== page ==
WHAT PARENTS NEED TO KNOW
BODY IMAGE DISTURBANCES AND EATING DISORDERS
Q: "Am I overreacting by worrying that my child who eats healthfully now might one day develop an eating disorder?"
Unless your eyes have been closed to the forces all around us, you are attuned to the influences of a society where youngsters (and oldsters alike) feel driven to strive for thinness as a route to beauty, success, popularity, and happiness. High schools and colleges have been joined by middle and even elementary schools, in experiencing the phenomenon that kids as young as age 5 and throughout their adolescence, young and middle adulthood years, are becoming vulnerable to the destructive influence of society, of peers and the media.
The good news is that parents, though they cannot protect their children from the forces that their children encounter outside the home daily, can provide their children strength, resiliency and an immunity to developing body image disturbances and eating disorders. A parent with know-how can virtually "eating disorder proof" his or her child.
Parents need to assume responsibility and take control when and where they have control; they need to teach their children what healthy eating is and to "live" that message themselves, providing healthy role modeling for their child with meals and exercise. Parents who cook and provide meals, and who sit down to enjoy them together with the family, can do a great deal to counteract even the most pernicious of outside influences.
Q. "I am told that I must never discuss food with my child, so what should I do if I notice her putting on a lot of weight, skipping meals, or eating restrictively?"
The theory behind this "hands off" policy is that parents should avoid becoming involved in fruitless power struggles with their child. In actual fact, power struggles are not an option when it is understood that the parents, in intervening, are joining, not opposing, the child in the battle against eating dysfunction. Kids and parents ultimately share the same goals, that being to have the child grow up to become an independent and highly functioning and productive adult who is a healthy eater, and a gratified individual.
If parents feel a power struggle brewing, this is their cue that they have not yet been successful enough at listening deeply enough to the underlying feelings behind the childís words, at hearing the true essence of what their child needs and wants to convey. In such instances, even more important than speaking, parents need to listen to encourage the child hear herself. "Tell me moreÖ." Or "Ö.and what else?Ö" are generally two phrases that will facilitate these goals.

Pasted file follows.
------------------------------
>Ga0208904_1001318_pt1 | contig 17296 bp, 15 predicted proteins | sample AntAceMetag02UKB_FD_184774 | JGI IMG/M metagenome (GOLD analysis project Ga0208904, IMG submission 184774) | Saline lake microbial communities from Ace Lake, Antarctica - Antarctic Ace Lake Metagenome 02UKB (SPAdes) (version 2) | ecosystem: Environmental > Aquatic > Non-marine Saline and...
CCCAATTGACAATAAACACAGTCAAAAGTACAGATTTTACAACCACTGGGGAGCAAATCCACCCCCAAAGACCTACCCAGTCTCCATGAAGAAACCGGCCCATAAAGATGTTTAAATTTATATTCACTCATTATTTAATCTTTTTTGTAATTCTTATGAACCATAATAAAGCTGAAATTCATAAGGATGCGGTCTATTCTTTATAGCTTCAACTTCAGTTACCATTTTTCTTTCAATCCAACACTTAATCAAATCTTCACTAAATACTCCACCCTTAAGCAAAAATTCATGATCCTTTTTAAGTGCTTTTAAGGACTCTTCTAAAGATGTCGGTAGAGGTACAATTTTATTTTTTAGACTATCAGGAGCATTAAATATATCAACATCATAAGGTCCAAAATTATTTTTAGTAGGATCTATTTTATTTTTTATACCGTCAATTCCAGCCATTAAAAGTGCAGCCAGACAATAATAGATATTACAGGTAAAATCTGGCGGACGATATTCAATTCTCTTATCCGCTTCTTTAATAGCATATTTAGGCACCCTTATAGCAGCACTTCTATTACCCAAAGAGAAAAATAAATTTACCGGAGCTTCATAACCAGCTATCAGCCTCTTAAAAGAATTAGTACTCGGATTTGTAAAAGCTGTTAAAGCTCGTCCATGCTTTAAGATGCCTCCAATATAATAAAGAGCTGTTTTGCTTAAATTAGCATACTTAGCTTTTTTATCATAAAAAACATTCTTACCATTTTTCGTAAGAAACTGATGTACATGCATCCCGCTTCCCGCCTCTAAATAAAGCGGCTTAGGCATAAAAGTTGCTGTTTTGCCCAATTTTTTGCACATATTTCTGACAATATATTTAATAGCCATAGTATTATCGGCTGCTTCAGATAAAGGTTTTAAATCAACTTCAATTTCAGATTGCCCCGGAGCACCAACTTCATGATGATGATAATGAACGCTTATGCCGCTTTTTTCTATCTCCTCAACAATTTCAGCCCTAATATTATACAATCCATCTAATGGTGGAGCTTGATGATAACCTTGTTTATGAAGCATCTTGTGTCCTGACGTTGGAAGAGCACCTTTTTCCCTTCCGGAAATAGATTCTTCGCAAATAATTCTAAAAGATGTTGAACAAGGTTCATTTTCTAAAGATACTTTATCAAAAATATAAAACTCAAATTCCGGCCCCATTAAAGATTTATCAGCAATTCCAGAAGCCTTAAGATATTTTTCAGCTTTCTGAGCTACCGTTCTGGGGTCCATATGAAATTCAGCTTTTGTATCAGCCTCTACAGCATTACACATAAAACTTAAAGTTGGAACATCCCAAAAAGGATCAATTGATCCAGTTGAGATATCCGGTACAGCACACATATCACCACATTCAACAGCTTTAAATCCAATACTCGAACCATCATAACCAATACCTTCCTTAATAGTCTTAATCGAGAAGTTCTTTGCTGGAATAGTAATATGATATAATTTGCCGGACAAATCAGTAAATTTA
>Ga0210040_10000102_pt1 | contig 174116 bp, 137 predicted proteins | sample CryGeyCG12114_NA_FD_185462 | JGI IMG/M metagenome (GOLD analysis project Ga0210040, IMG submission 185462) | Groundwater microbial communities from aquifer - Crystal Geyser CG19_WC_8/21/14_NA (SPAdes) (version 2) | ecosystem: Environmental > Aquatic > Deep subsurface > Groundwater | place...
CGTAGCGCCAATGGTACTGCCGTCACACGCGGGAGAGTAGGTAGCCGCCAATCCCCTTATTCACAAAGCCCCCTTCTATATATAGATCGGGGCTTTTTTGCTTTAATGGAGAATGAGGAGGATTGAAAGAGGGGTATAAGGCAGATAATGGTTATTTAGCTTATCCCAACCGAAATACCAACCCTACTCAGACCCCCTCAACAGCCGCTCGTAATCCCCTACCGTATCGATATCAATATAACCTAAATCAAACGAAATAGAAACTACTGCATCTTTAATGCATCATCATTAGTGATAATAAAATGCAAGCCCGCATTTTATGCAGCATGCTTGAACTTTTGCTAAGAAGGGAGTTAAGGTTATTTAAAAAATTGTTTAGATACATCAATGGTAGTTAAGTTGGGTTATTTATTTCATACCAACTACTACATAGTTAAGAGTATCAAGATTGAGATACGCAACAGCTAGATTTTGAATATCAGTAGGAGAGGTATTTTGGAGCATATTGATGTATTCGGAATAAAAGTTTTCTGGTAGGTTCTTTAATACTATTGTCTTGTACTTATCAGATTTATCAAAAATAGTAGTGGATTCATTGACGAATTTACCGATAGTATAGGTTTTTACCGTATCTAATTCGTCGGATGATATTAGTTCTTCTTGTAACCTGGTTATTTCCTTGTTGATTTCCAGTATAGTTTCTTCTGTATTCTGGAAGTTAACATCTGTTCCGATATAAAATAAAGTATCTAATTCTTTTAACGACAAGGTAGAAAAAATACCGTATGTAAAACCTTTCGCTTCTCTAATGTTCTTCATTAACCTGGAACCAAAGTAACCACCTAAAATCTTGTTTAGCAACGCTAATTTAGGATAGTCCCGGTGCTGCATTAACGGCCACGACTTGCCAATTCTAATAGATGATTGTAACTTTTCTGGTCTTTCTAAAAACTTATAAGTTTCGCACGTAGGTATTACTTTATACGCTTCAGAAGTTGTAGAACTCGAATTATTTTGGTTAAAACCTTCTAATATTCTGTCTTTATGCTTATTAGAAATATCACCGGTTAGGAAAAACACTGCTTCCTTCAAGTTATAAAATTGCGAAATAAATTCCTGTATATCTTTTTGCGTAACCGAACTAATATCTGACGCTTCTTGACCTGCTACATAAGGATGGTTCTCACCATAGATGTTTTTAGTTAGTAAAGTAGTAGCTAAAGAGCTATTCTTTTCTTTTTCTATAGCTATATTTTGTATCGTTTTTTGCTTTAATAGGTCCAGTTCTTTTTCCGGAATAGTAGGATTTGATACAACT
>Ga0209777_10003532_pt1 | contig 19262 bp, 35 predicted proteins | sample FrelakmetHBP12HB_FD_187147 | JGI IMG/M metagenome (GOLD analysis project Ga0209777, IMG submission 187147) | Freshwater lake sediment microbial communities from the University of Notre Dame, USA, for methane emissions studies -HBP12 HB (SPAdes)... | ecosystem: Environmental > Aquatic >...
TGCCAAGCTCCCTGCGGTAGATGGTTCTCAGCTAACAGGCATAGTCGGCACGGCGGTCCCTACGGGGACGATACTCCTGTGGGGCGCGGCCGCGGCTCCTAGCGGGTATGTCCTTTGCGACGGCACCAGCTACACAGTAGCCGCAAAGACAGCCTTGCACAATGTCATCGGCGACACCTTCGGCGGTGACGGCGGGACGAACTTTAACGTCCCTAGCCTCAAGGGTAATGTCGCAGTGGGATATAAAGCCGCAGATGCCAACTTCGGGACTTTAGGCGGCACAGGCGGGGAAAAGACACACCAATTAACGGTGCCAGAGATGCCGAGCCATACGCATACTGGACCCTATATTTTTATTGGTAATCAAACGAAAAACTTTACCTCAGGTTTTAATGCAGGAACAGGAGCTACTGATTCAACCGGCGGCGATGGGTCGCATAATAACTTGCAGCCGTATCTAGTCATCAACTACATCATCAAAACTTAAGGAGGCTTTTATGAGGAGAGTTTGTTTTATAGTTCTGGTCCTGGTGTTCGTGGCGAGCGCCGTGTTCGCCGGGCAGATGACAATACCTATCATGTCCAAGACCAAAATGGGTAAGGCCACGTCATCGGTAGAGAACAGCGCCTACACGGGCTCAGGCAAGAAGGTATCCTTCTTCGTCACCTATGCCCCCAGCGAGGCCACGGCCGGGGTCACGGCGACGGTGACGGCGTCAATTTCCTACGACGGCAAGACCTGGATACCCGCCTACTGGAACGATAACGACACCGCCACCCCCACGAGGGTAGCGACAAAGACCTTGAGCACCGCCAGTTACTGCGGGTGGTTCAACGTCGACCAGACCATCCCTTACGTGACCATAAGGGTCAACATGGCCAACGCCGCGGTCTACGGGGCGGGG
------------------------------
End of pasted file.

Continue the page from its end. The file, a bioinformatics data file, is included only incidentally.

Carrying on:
In confronting a child, it is important for parents to be persistent and to speak from the "I" position, stating their own observations, concerns, thoughts, and suggestions about options, then noting realistic consequences of the childís actions. Your child was not born spontaneously competent to know what is healthy and how best to nourish herself. She is counting on you to become her teacher, mentor and guide.
Q. "My child is a quirky eater. Am I wrong to assume that because "everyone" has issues around food of one sort of another these days, itís silly to worry?"
There is often a thin line between what is normal and what is pathological when it comes to food and eating. The determining factor is the purpose and motivation that the eating behavior carries for the affected individual. As an example, if skipping breakfast occurs because a child is late for school, the situation is far less critical than if she felt she had no choice but to deny herself food and satiety if her morning were to be free from guilt, fear, regret and anxiety.
Even if your childís eating-related issues have not yet become diagnosed as clinical disorders, the concerns and attitudes driving the eating quirks or dysfunctions may still warrant some clinical attention. Destructive underlying attitudes are often more damaging than behaviors. Values, eating irregularities, diets, body image concerns and preoccupations can all put a child at high risk to develop an eating disorder. Also, in terms of the potential for prevention, it is far easier to deal with issues and attitudes before they become problems, to change your childís mind rather than ask her to break intractable habits.
Q. "It disturbs me that I find myself being so consistently critical of my nine year old daughter because she wants to wear nail polish, indecent halters tops, high heel shoes and take no lunch to school because "nobody eats lunch." I wish I could find a less confrontational way to communicate what I feel is important."
Why not replace prohibitions with positive parenting messages? It might be helpful to find more positive and substantive ways to engage with your daughter. Lunching and shopping may not be not as valuable for the childís emotional development as field trips together to the planetarium, volunteering on a Saturday morning at a neighborhood nature preserve, distributing meals to the homeless, or attending religious services together. Such activities teach children a vision of the world around them as being greater then themselves. While connecting with parents, kids engaged in such activities develop a sense of meaning in life and healthy passions that extend beyond the self. Your childís self-esteem derives largely from the contribution he or she can make to the community, to the manner in which he can "give back" to society, not from his or her appearance.
Q. My child asked me "Do I look fat?" I felt as though I didnít know what to say, but that anything that came out of my mouth at that time was going to have tremendous impact."